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In head, which comes first: meta or title?

I was reading this:

This [meta] tag should be the first in the HEAD section, because the server will process the text above as ASCII with no specific format that it only known once the tag is analyzed.

http://www.xul.fr/en/html5/html.php

Does the standard specify the order?

Are there disadvantages in either order?

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Doesn't matter, but I usually put <meta> first –  Seth Apr 6 '11 at 20:22
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4 Answers

up vote 18 down vote accepted

As all of the other answers have already indicated, it usually doesn't matter. Here's a bit more about when it matters and why.

First of all, since you asked about standards, you might like to know that the text you are quoting comes from the W3C recommendations for HTML 4:

http://www.w3.org/TR/html4/charset.html#h-5.2.2

There is a similar discussion in the HTML 5 draft standard:

http://dev.w3.org/html5/markup/syntax.html#encoding-declaration

The underlying issue here is that the browser has to use some character set encoding to start processing the document it receives from the server. So, what happens if starts with one character set and then the <meta> tag tells it to use something else? The answer is, it depends...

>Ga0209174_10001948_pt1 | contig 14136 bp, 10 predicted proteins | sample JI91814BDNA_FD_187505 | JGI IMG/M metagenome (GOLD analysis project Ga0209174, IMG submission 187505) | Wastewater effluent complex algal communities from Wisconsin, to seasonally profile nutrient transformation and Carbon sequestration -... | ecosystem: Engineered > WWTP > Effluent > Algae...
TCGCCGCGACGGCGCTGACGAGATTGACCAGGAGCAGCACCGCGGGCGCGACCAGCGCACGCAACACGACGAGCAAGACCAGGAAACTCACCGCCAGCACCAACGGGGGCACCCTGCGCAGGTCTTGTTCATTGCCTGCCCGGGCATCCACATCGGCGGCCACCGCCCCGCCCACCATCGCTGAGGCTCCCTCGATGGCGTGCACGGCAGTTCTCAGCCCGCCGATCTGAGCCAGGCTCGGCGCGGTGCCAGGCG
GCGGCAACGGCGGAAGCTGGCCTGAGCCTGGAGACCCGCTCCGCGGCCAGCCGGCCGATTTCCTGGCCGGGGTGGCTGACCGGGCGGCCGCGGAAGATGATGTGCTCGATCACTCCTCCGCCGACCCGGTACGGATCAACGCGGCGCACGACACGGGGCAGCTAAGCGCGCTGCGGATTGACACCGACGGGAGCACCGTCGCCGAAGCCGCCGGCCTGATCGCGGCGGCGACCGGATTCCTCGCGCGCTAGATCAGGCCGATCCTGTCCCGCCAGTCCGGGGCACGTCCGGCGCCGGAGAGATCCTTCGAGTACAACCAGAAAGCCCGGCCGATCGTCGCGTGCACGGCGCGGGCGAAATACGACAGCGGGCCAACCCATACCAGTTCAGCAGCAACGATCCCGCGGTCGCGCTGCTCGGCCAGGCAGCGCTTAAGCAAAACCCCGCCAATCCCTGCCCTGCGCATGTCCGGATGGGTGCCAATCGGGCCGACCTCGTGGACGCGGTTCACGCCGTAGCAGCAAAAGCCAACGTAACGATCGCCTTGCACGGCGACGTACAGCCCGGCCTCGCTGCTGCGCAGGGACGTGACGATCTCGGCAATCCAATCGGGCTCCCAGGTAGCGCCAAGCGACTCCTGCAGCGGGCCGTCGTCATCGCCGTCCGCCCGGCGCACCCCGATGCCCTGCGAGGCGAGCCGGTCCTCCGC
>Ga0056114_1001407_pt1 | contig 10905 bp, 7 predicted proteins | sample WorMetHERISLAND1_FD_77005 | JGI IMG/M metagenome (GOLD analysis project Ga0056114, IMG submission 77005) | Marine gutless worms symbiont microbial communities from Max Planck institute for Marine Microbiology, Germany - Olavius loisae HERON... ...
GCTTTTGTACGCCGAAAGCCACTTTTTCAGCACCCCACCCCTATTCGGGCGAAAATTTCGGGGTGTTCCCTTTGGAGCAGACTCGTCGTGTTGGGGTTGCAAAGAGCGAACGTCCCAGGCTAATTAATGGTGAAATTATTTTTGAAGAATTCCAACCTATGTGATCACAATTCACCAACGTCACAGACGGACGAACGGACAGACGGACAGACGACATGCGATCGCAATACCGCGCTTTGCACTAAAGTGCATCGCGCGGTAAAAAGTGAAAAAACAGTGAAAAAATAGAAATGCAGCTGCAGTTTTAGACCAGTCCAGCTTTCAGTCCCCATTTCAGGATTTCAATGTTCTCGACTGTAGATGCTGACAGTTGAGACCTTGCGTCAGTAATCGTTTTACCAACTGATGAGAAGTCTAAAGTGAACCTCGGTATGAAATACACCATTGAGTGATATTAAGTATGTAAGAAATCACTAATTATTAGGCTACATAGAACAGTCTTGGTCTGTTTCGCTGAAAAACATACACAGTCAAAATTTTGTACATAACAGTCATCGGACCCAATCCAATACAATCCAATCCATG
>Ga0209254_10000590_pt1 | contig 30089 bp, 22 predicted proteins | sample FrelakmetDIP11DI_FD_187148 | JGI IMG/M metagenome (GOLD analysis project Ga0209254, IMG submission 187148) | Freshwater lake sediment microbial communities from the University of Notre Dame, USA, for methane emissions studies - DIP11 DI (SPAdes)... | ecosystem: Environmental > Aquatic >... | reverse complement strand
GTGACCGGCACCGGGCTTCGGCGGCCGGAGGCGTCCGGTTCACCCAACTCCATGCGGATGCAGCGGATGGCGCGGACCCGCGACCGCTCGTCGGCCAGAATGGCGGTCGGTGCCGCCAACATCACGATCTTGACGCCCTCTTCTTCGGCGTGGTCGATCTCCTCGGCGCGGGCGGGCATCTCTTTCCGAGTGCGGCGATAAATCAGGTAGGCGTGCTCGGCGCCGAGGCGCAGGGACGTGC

The server should specify the character set in the Content-Type field of the HTTP response header. If it does, the browser is supposed to use that character set and ignore any character set that may be indicated in a <meta> tag in the document being served.

Unfortunately, many servers don't provide this information. In that case, the browser has to assume something to get started. The something has to be "ASCII-compatible", meaning that it agrees with ASCII for any characters in the ASCII range. If the document specifies the character set in a <meta> tag, the browser will start using that character set. So, if your title came before that, it has already been interpreted as ASCII, which could be wrong, depending on what was in the title.

To sum up: if the server does not specify the encoding, and the title is encoded in something other than ASCII, then you need to put the <meta> tag that specifies the charset first. Otherwise, it doesn't matter. So, to be safe, it makes sense to put the <meta> tag for the character set first.

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The order of the tags is almost completely irrelevant.

That quote is talking about <meta http-equiv="content-type">.
If you use that tag, it should come first, so that the browser knows which encoding to use to parse the rest of the document.

As long as you don't have any non-ASCII characters before it, its location doesn't matter.

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+1 Note however, that content-type is ignored if the server has already specified it. I have provided an answer that goes into more detail. –  Joel Lee Apr 6 '11 at 22:06
    
Although you were the first to answer my question, Joel provided a bit more detailed answer. I wish that I could combine everyone's answer into one and selected that. Thanks, everyone! –  XP1 Apr 7 '11 at 20:25
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It does not matter unless you deal with IE and want to use the X-UA-COMPATIBLE

<meta http-equiv="X-UA-Compatible" content="IE=7" />

This should be the first one in the head, if it is to be evaluated by IE... (otherwise it ignores it)

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In most cases, it doesn't matter at all. Usually I put <title> first, but it is completely up to your preference.

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